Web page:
Submitted to: Plant Cell and Environment
Publication Type: Peer Reviewed Journal
Publication Acceptance Date: March 30, 2006
Publication Date: June 2, 2006
Repository URL: http://hdl.handle.net/10113/32398
Citation: Bunce, J.A. 2006. How do leaf hydraulics limit stomatal conductance at high water vapour pressure deficits? Plant Cell and Environment. 29:1644-1650. Interpretive Summary: Global warming may result in hotter and drier conditions for growing plants on which we depend for food. We carried out this study to learn more about why plants do not grow as well under hot, dry conditions. We found that growth is reduced because plants leaves become overly sensitive to carbon dioxide in the air, and don't let as much carbon dioxide into the leaf where it can be converted to sugars that eventually become food. This information may help scientists develop plants that can still grow well even when it is hot and dry, by making them less sensitive to carbon dioxide.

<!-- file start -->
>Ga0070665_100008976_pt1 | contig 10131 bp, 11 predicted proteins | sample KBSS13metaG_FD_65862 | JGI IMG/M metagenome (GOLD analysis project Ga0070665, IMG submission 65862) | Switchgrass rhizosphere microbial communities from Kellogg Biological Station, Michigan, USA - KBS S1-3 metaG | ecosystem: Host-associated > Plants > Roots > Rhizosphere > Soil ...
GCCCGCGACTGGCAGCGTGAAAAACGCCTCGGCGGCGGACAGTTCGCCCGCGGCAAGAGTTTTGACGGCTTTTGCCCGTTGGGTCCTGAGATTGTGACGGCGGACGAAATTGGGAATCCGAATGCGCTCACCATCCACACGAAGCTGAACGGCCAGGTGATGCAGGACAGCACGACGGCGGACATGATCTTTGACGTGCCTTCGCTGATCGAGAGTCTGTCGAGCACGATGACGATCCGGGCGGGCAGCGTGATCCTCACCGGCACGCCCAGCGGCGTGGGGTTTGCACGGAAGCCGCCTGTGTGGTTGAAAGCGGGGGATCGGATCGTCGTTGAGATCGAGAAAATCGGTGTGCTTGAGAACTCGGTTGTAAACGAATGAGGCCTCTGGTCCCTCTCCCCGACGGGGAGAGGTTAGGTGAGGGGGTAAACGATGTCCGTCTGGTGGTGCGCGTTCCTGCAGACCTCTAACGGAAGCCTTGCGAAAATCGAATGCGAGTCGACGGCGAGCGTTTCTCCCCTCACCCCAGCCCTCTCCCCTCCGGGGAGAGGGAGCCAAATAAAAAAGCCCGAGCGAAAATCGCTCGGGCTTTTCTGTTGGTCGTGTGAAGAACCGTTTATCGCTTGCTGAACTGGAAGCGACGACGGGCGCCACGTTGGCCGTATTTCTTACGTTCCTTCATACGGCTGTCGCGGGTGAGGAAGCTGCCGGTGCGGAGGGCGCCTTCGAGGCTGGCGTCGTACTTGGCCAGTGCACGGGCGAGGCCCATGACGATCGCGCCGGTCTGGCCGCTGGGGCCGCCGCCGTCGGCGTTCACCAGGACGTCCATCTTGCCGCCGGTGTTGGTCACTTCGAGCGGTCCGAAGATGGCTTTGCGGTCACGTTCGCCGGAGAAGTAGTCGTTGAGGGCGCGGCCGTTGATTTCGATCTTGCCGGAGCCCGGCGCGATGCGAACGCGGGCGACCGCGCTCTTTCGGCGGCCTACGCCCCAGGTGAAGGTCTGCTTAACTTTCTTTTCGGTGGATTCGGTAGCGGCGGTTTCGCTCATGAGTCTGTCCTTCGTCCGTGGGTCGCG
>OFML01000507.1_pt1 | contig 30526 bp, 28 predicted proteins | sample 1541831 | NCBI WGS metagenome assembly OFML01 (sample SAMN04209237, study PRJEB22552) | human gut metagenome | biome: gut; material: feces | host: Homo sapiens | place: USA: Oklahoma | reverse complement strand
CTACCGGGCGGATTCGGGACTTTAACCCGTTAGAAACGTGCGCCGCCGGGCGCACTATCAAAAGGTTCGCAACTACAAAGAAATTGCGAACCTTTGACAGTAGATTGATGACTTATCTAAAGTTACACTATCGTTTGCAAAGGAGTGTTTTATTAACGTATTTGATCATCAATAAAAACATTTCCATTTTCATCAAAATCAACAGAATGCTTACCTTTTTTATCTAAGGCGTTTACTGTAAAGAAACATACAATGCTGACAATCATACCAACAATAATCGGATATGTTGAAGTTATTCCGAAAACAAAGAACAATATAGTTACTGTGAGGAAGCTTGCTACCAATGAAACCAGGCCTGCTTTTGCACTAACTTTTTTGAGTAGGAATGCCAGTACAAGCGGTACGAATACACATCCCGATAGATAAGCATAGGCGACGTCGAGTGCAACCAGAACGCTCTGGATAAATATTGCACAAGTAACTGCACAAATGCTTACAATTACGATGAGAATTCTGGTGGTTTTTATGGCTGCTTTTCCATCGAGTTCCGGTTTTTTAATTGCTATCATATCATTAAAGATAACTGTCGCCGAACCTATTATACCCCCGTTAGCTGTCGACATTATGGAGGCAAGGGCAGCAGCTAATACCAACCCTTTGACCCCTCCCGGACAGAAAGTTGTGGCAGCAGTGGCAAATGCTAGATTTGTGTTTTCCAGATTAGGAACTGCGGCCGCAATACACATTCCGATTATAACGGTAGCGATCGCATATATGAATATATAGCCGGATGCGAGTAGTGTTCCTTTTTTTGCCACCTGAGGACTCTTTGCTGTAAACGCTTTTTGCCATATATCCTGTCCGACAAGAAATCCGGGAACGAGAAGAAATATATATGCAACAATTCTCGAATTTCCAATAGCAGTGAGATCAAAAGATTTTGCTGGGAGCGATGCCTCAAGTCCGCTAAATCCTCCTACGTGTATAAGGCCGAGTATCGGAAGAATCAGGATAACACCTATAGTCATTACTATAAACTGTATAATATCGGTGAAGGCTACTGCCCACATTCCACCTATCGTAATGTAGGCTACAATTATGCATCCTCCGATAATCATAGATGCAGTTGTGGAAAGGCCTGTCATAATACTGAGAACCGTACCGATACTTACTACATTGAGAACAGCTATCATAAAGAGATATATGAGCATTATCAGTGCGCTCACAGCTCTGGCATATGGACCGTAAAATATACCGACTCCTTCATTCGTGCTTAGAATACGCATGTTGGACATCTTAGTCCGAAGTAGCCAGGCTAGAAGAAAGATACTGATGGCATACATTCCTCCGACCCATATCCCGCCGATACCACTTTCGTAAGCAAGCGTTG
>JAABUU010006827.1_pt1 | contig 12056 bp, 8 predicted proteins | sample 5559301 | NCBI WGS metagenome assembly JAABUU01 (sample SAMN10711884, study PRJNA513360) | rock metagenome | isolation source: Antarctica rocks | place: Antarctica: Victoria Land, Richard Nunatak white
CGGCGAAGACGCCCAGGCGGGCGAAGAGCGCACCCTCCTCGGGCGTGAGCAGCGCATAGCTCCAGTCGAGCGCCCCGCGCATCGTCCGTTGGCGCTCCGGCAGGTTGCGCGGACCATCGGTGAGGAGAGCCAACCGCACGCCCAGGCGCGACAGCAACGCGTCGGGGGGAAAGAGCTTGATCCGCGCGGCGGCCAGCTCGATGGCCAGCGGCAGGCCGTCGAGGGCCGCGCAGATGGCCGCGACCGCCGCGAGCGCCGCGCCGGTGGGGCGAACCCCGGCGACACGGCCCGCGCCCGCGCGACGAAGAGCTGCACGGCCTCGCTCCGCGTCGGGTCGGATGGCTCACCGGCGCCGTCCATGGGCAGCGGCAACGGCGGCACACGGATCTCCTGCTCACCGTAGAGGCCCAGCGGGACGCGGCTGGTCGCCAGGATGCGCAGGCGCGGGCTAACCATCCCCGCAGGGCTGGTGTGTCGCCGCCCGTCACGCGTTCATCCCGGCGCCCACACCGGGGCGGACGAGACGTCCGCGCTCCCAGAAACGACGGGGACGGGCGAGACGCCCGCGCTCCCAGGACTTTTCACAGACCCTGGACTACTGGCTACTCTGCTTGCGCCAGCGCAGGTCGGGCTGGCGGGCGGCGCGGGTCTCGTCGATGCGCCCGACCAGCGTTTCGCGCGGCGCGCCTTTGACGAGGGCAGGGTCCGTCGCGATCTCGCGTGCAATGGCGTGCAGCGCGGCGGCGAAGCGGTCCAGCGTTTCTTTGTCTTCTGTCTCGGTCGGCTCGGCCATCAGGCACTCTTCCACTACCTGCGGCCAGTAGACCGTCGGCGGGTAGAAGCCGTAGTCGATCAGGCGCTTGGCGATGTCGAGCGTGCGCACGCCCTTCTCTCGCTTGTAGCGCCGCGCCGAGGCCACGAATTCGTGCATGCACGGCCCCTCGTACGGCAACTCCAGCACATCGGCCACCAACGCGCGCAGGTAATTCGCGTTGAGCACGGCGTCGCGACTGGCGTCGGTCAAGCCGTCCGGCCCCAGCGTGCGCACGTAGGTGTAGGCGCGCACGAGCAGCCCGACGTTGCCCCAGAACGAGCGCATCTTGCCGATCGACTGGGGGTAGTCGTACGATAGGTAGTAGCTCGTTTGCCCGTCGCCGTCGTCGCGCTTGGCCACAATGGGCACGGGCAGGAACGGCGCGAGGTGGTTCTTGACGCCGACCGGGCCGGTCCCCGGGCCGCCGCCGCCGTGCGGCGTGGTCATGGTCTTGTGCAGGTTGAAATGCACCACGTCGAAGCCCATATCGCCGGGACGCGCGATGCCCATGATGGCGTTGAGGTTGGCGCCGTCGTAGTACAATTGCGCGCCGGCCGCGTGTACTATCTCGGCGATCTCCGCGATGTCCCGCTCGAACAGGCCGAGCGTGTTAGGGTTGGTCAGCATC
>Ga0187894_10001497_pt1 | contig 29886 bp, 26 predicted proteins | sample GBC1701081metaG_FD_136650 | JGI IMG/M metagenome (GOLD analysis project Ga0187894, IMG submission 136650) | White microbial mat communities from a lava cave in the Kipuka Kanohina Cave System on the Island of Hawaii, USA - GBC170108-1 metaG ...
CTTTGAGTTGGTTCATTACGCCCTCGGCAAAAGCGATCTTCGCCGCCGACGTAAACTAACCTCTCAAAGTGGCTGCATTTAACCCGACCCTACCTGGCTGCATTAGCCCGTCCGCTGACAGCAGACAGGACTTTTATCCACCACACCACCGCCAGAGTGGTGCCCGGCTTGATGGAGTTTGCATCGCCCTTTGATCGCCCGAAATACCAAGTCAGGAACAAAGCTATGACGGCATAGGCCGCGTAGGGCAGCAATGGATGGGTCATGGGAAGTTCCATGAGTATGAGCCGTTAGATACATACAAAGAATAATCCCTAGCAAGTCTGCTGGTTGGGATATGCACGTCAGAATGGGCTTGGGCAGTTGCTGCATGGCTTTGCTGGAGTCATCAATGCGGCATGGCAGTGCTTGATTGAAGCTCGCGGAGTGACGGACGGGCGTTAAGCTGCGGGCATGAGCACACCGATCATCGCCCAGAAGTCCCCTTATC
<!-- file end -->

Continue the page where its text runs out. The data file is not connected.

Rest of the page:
Technical Abstract: A reduction in leaf stomatal conductance with increasing leaf to air difference in water vapor pressure (D) is nearly ubiquitous. Ecological comparisons of sensitivity have led to the hypothesis that the reduction in stomatal conductance with increasing D serves to limit transpiration and maintains leaf water potentials above those which would cause cavitation of xylem and loss of hydraulic conductance. Further, reduction in leaf water potential is commonly hypothesized to be the proximate signal which limits stomatal conductance at high D. Both hypotheses were tested by exposing Abutilon theophrasti, Glycine max, Gossypium hirsutum, and Xanthium strumarium to D high enough to reduce stomatal conductance and then decreasing the ambient carbon dioxide concentration, and observing the resulting changes in stomatal conductance, transpiration rate and leaf water potential, and their reversibility. Regardless of whether the treatments were applied to leaves or whole shoots, reducing the carbon dioxide concentration at high D increased stomatal conductance and transpiration rate and lowered leaf water potential. Maintaining the high transpiration rates for as long as an hour did not result in reductions in hydraulic conductance or stomatal conductance. The results indicate that low leaf water potential did not limit stomatal conductance at high D and that even lower leaf water potentials did not cause a reduction in hydraulic conductance. Reduced stomatal conductance at high D in these species resulted at least partly from increased stomatal sensitivity to carbon dioxide concentration at high D.